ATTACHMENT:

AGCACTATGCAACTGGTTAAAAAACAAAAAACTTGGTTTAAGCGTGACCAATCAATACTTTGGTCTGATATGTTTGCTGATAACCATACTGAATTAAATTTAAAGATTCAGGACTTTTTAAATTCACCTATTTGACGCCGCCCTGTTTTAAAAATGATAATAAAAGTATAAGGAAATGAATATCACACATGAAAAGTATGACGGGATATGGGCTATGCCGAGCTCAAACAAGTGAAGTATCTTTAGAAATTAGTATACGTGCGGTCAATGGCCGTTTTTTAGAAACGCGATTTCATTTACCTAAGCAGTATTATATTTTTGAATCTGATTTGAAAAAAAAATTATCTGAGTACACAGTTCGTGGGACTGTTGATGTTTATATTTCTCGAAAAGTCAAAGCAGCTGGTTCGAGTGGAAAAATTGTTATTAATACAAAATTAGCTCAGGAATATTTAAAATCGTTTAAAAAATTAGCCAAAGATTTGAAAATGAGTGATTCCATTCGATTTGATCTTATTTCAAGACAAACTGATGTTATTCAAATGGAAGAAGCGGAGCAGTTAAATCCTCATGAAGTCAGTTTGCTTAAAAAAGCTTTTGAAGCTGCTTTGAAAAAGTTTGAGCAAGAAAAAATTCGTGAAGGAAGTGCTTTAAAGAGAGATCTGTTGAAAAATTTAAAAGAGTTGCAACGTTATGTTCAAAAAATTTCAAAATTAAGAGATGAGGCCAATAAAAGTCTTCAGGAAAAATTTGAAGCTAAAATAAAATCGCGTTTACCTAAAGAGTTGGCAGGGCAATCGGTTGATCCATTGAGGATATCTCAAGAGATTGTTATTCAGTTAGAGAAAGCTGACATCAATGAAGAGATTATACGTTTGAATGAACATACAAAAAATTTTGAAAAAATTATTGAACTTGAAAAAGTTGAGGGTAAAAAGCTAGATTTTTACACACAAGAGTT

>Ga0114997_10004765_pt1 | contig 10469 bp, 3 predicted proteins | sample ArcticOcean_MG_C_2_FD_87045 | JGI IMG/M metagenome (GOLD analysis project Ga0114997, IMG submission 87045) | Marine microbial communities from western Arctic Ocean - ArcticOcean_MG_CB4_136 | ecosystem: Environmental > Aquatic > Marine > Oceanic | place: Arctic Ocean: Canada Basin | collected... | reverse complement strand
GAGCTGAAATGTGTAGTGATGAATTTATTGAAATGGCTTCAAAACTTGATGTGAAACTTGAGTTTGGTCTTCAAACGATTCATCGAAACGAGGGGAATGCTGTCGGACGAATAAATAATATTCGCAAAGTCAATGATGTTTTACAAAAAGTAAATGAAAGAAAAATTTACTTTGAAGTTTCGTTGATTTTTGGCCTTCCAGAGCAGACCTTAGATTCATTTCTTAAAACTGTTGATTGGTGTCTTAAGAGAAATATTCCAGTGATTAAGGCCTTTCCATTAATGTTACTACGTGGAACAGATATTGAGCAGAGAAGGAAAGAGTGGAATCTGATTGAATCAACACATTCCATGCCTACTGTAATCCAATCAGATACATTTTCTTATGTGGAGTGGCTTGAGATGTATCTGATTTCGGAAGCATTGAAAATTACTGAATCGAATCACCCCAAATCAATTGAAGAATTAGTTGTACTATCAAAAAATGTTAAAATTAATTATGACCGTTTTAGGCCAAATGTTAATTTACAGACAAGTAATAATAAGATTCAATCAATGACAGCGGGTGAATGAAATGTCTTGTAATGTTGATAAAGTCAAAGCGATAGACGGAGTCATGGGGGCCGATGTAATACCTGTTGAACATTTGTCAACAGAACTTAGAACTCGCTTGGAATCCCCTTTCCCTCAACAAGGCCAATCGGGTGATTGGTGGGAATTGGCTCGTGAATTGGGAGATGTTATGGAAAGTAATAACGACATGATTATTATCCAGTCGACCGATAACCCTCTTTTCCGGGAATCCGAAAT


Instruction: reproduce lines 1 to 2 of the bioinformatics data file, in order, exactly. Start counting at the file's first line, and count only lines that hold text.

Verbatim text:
AGCACTATGCAACTGGTTAAAAAACAAAAAACTTGGTTTAAGCGTGACCAATCAATACTTTGGTCTGATATGTTTGCTGATAACCATACTGAATTAAATTTAAAGATTCAGGACTTTTTAAATTCACCTATTTGACGCCGCCCTGTTTTAAAAATGATAATAAAAGTATAAGGAAATGAATATCACACATGAAAAGTATGACGGGATATGGGCTATGCCGAGCTCAAACAAGTGAAGTATCTTTAGAAATTAGTATACGTGCGGTCAATGGCCGTTTTTTAGAAACGCGATTTCATTTACCTAAGCAGTATTATATTTTTGAATCTGATTTGAAAAAAAAATTATCTGAGTACACAGTTCGTGGGACTGTTGATGTTTATATTTCTCGAAAAGTCAAAGCAGCTGGTTCGAGTGGAAAAATTGTTATTAATACAAAATTAGCTCAGGAATATTTAAAATCGTTTAAAAAATTAGCCAAAGATTTGAAAATGAGTGATTCCATTCGATTTGATCTTATTTCAAGACAAACTGATGTTATTCAAATGGAAGAAGCGGAGCAGTTAAATCCTCATGAAGTCAGTTTGCTTAAAAAAGCTTTTGAAGCTGCTTTGAAAAAGTTTGAGCAAGAAAAAATTCGTGAAGGAAGTGCTTTAAAGAGAGATCTGTTGAAAAATTTAAAAGAGTTGCAACGTTATGTTCAAAAAATTTCAAAATTAAGAGATGAGGCCAATAAAAGTCTTCAGGAAAAATTTGAAGCTAAAATAAAATCGCGTTTACCTAAAGAGTTGGCAGGGCAATCGGTTGATCCATTGAGGATATCTCAAGAGATTGTTATTCAGTTAGAGAAAGCTGACATCAATGAAGAGATTATACGTTTGAATGAACATACAAAAAATTTTGAAAAAATTATTGAACTTGAAAAAGTTGAGGGTAAAAAGCTAGATTTTTACACACAAGAGTT

>Ga0114997_10004765_pt1 | contig 10469 bp, 3 predicted proteins | sample ArcticOcean_MG_C_2_FD_87045 | JGI IMG/M metagenome (GOLD analysis project Ga0114997, IMG submission 87045) | Marine microbial communities from western Arctic Ocean - ArcticOcean_MG_CB4_136 | ecosystem: Environmental > Aquatic > Marine > Oceanic | place: Arctic Ocean: Canada Basin | collected... | reverse complement strand